I have kept track of the four of them for decades, those giant ash trees that look like geriatric cheerleaders, all knobby knees and elbows akimbo.
Today all that is left of them is s single massive torso laying heavily on the ground, cut open like a diagram to show a lifespan of growth, lightning strikes and termites.
It should be no surprise. The years and the wind and the ice have taken their toll. The empty spots where heartwood should have been housed countless birds and squirrels and other creatures that resided quietly within the depths of each limb. Often on our walks under the twisted trunks I would announce to Handsome Husband that it was time those trees came down. Public safety and all that. Finally, the emerald ash borer was threat enough to bring them down.
Despite my practicality, I miss them. The space in the sky is surprisingly empty now. No arthritic fingers to catch the wind, no elbows or crooks for nest-building birds. It’s quieter too.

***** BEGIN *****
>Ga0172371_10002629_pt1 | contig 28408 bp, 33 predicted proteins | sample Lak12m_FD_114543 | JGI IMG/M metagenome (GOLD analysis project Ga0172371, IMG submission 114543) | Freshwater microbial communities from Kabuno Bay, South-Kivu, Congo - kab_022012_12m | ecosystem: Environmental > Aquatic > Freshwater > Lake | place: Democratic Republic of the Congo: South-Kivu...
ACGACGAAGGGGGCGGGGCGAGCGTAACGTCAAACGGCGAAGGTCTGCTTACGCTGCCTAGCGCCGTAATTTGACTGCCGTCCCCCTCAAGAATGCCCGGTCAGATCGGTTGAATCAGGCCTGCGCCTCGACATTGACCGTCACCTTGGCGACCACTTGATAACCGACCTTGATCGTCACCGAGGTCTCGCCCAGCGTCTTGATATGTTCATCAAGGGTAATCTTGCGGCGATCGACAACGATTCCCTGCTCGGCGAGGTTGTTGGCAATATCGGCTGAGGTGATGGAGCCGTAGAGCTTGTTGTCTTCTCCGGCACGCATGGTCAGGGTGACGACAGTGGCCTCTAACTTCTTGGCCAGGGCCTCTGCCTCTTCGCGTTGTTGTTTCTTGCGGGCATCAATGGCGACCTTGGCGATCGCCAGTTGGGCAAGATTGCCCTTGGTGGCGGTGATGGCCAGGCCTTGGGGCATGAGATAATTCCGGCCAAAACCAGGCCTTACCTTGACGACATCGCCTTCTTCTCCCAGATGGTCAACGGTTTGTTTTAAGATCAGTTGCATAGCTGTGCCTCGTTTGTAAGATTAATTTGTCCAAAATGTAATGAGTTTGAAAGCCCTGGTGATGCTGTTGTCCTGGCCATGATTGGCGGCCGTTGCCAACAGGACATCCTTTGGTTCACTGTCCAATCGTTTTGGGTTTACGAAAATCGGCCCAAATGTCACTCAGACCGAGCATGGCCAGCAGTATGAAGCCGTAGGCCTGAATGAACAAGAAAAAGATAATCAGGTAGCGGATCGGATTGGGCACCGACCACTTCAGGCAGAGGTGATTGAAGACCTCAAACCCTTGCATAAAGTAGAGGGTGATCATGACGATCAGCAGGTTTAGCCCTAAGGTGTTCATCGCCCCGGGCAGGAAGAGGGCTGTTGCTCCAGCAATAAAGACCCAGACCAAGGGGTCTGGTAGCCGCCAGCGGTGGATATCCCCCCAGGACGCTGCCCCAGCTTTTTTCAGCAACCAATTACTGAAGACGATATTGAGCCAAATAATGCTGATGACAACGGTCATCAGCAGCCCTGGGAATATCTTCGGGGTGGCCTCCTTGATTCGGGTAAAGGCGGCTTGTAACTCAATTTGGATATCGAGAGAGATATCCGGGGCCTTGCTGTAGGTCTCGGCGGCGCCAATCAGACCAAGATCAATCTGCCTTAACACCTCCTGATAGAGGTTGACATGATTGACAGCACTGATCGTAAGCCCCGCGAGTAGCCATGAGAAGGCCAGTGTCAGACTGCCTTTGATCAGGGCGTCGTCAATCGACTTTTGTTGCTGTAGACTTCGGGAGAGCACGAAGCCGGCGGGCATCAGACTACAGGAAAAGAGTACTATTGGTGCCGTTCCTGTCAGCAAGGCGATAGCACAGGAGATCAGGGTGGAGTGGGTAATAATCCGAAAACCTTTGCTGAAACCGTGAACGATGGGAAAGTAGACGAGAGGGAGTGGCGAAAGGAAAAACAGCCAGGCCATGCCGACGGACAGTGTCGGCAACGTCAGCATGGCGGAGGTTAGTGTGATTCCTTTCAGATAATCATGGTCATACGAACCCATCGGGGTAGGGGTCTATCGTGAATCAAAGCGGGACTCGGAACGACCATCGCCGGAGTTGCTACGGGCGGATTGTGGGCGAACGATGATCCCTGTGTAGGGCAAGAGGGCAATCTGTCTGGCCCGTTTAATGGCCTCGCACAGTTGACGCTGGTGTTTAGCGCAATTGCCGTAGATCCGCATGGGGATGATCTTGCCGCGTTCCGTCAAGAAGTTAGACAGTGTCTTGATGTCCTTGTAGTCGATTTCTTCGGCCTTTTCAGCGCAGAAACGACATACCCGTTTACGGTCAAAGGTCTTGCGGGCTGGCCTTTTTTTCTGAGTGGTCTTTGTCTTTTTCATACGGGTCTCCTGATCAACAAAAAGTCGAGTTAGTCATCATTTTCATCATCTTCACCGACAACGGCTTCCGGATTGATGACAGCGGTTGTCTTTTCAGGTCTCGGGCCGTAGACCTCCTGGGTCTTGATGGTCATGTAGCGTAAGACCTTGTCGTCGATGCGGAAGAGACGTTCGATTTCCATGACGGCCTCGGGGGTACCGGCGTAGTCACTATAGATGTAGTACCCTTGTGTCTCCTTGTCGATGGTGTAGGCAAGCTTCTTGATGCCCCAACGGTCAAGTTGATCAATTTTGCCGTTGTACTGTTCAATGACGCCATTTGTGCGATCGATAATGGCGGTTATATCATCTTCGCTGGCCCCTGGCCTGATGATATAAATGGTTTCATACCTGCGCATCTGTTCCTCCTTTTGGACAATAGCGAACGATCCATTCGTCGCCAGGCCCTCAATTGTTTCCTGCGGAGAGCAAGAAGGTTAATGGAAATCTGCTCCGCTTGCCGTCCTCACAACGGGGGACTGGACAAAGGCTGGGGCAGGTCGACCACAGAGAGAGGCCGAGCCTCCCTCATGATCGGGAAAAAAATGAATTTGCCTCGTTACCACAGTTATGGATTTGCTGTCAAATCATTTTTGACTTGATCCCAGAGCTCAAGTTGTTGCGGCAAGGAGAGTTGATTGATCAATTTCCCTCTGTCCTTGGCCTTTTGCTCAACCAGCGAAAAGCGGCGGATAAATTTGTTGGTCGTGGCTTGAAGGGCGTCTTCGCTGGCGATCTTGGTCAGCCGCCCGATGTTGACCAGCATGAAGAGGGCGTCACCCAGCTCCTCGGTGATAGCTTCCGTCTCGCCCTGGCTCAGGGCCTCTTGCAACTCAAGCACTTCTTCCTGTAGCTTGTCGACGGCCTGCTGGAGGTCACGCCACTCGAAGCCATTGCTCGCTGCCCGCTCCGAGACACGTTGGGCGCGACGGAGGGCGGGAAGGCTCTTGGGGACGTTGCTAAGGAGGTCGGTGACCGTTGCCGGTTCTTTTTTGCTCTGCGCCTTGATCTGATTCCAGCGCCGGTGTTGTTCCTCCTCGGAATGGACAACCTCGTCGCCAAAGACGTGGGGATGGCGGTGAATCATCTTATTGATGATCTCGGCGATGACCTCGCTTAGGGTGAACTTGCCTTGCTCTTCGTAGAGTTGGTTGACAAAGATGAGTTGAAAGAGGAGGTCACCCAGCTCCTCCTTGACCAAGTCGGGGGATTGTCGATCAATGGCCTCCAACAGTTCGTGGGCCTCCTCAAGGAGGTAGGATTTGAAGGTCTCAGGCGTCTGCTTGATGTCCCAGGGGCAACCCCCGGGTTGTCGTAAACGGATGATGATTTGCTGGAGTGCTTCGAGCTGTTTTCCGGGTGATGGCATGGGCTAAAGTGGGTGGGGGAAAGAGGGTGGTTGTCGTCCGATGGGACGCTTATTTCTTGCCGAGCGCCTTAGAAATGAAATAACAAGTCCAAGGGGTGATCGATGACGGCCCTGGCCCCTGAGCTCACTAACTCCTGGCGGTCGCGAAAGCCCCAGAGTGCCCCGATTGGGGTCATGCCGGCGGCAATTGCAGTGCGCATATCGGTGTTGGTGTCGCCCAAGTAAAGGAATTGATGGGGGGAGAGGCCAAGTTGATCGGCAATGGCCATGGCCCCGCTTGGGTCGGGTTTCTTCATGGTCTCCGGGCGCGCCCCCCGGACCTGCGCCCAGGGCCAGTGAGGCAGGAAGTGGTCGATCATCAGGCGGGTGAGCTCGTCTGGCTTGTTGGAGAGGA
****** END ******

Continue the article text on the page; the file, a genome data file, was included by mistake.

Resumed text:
That may be why, in part, I paint trees. As memorials to all they’ve seen and all they have held in their arms and nestled in their shadows.
Out here in the Great Wide Open, opportunities to show artwork are few and far between.
It’s up to us to create our own spaces.
This past weekend was the perfect opportunity to hold a Pop-up gallery; a short-term one-time shot-in-the-dark event designed to call attention to the work I’ve been piling up over the last long while.
The Geneva Rural Living Expo! had a space just right for my needs; across from a furnace guy, next to a garden business and just down the way from a window guy, a lady selling homemade noodles and the Boy Scouts of America booth.
It wasn’t fancy. Instead of cheap wine and stale crackers patrons wandered by with Walking Tacos or egg salad sandwiches from the food stand. Nonetheless we had some terrific conversations about art and I came home with less than I started out with.
Many thanks to John and Sue, Sharon and Cecil, Brandy, and so many others for stopping by
P Scarborough’s Rural Living Pop-Up Gallery and gabbing with me. Your questions and observations were stimulating.
Hanging out there reminded why I love living here. And who knows? There may be a pop-up coming just in time for sidewalk sales.
I've been sharing the odds and ends of my art life for the last 8 years.